Finance Today with RSFA

Does Your Health Insurance Fully Cover You for Life-Saving Medications?

October 20, 2023 Rod Schubert Financial Advice Season 2 Episode 2
Finance Today with RSFA
Does Your Health Insurance Fully Cover You for Life-Saving Medications?
Show Notes Transcript

In this episode, co-host Kathleen Schubert and financial expert Rod Schubert shed light on how certain private health insurance policies in New Zealand may fall short when it comes to non-pharmac approved drugs. Through real-life stories and expert advice, discover the importance of securing comprehensive coverage for these vital medications. Learn how you can navigate the complex world of health insurance to ensure your access to potentially life-saving treatments. Join us in this eye-opening discussion to safeguard your health and financial well-being. Don't miss out on Finance Today for more enlightening conversations on your financial future.

Rotorua man with stage-four bowel cancer in remission after taking Keytruda
Rotorua Daily Post - Monday 11 September 2023, 6:04 AM
https://bit.ly/article1-rsfa

Patient organisations declare medicines crisis in New Zealand
Media Release from MyLifeMatters - Monday 28 August 2023, 09:43 AM
https://bit.ly/article2-rsfa

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Kathleen: Welcome to Finance Today with RSFA, I'm Kathleen Schubert, your co-host today. We have Rod Schubert, Director and Financial Adviser, here to shed light on an important topic: Does your health insurance fully cover you for life-saving medications?  Welcome! 

Rod: Thank you, Kathleen. It's great to be here and to have the opportunity to discuss this crucial yet under-discussed topic of non-pharmac approved medicines.

Kathleen: Let's dive right in. Can you explain how certain private health insurance policies in New Zealand may not cover non-pharmac approved life-saving medications?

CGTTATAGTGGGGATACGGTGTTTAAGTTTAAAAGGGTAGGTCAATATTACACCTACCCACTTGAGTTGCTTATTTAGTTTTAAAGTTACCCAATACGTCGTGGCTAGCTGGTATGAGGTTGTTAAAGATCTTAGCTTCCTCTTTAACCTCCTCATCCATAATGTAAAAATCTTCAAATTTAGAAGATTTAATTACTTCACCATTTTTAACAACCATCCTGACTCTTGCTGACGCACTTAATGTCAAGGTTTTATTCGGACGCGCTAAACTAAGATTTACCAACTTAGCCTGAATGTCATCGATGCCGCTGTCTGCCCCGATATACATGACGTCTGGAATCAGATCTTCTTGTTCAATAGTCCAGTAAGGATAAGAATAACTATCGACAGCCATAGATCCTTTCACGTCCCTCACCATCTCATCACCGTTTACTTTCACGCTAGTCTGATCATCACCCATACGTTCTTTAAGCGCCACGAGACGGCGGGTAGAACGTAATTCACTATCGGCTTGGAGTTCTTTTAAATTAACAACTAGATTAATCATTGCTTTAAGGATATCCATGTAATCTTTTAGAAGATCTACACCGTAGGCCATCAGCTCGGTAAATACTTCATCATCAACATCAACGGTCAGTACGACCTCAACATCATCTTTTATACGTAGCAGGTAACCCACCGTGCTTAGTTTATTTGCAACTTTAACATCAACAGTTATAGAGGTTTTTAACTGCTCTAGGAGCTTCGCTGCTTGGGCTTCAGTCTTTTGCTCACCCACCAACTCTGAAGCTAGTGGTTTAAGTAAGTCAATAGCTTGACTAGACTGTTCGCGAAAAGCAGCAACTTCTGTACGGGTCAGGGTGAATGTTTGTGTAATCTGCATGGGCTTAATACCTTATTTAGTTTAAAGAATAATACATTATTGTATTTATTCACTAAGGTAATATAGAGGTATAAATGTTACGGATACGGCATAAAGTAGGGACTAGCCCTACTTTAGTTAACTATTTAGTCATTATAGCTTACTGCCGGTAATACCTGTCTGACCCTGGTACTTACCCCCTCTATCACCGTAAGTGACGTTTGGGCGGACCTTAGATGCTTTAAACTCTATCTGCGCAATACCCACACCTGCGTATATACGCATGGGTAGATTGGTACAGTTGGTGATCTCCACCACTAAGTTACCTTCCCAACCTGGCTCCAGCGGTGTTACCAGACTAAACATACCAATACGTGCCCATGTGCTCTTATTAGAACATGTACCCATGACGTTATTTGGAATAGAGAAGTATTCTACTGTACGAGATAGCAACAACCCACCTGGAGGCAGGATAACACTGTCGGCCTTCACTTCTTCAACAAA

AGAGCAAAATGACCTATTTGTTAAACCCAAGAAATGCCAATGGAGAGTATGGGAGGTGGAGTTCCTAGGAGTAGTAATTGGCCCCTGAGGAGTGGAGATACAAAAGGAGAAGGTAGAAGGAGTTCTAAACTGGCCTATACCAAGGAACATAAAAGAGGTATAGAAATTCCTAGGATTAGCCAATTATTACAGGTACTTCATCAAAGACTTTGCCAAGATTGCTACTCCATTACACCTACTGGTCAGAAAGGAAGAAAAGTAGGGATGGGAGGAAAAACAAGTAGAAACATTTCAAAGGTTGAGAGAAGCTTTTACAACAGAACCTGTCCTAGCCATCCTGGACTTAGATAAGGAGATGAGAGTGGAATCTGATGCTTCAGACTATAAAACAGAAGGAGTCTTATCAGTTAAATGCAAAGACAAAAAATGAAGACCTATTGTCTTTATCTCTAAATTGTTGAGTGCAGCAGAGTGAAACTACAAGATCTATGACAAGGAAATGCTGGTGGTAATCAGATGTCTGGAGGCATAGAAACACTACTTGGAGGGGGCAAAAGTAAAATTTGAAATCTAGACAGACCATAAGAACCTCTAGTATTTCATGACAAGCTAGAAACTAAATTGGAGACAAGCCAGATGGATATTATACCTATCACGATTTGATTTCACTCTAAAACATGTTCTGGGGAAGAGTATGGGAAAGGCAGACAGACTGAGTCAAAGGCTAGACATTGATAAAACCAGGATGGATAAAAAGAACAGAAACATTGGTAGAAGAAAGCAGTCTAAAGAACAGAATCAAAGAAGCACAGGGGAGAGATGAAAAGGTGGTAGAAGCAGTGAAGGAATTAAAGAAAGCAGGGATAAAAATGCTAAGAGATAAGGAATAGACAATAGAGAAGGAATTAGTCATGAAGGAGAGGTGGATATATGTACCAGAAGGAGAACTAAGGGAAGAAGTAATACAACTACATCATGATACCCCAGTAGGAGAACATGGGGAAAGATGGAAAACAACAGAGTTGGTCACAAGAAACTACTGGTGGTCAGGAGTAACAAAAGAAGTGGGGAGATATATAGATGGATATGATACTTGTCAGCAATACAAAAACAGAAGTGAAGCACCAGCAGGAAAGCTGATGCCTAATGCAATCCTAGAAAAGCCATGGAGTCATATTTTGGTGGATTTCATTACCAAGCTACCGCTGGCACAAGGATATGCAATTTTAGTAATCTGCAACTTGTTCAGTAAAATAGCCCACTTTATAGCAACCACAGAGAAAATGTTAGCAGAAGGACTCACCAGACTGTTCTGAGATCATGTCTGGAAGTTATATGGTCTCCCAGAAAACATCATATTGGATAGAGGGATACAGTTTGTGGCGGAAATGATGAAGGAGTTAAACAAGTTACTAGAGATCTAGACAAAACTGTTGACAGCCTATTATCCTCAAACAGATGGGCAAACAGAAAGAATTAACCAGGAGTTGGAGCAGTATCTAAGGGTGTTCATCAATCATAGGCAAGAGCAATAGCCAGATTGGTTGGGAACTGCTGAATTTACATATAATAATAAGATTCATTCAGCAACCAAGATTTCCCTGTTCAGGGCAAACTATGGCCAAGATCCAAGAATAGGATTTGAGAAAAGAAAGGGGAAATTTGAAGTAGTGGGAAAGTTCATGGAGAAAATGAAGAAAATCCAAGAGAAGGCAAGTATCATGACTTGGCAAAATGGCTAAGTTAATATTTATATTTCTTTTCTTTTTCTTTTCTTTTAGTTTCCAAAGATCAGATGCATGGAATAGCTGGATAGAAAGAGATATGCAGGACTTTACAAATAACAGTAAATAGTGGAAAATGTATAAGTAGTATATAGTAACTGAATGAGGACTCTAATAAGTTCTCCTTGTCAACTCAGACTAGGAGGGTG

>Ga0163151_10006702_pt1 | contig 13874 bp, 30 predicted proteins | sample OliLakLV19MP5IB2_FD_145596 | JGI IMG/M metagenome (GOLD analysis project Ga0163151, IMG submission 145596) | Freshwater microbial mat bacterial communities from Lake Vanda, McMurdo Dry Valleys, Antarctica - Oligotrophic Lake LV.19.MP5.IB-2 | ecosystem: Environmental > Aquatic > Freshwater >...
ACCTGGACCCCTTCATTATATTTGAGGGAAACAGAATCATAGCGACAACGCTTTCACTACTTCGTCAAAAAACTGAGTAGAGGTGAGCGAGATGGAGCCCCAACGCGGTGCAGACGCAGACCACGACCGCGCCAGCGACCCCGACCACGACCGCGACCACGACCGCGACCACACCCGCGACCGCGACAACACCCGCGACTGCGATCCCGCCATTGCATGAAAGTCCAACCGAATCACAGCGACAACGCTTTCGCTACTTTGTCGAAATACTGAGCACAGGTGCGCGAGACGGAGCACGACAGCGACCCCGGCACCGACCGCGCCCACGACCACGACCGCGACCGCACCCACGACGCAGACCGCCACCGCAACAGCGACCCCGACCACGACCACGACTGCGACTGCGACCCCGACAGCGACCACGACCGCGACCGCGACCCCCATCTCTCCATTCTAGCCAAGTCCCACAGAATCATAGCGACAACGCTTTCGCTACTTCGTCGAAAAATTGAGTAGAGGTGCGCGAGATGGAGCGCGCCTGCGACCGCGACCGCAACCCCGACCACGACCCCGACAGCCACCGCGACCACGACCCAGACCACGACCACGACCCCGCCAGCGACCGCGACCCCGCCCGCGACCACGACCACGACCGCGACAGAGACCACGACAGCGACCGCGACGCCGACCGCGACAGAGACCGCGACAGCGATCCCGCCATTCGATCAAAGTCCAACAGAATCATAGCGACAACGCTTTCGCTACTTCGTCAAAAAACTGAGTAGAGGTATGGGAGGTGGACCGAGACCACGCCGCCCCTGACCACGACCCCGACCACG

Rod: Absolutely. Some private health insurance policies have limitations when it comes to covering non-pharmac-approved drugs. These policies may only offer a small amount of coverage for such medications, leaving policyholders vulnerable in critical situations. They also may not cover them at all. This means that if a person requires a non-pharmac approved drug, they might have to bear a significant financial burden themselves or opt to take a pharmac approved medication considered inferior to the one recommended by their specialist. No wonder these policy holders can feel like they are getting a raw deal, when they have been diligently paying for private insurance and perhaps this has never been pointed out to them (say slowly/clearly last piece here)

Kathleen: That sounds concerning. How can policies be reviewed or enhanced to include higher limits for non-pharmac approved drugs? 

Rod: One approach is to consider a wraparound strategy by purchasing another medical insurance base policy with large and suitable limits and to lower the cost barrier, taking a high excess on that policy. Another is to see if the current insurer can add-on non-pharmac approved medicine cover. These add-ons can provide higher coverage limits specifically for non-pharmac approved drugs. By working with a financial adviser (like us), policyholders can review their existing policies and explore options to enhance coverage for these lifesaving medications.  Alternatively, we can review your private health insurance policy and find a provider that may better suit your needs. It is fair to say this area is a minefield, and we know where the mines are placed and how to get around them so you aren’t left short of cover when you really need it.

Kathleen: Can you share a story or hypothetical scenario highlighting the importance of having higher coverage for non-pharmac approved drugs? 

Rod: Certainly. Let's consider a hypothetical scenario where a person has private health insurance in New Zealand. Unfortunately, they only have a small amount of coverage for non-pharmac approved medicines. Then, a medical diagnosis arises, requiring a non-pharmac approved drug that could save their life. Statistically, where the majority of claims sit, you guessed it, is the big C (cancer). Imagine turning up after receiving this life-threatening diagnosis, and your oncologist says, there is this amazing drug that has had better than average success, however, pharmac don’t fund it – the oncologist says, do you have private insurance that covers this type of cost? You may say to yourself, surely my medical insurer will… there will be many listeners out there that may be limited to just $10,000 worth of non-pharmac coverage per year, and that would be around a month’s supply of a reputed medicine that is Medsafe approved BUT not pharmac approved, whereas you need 12 months…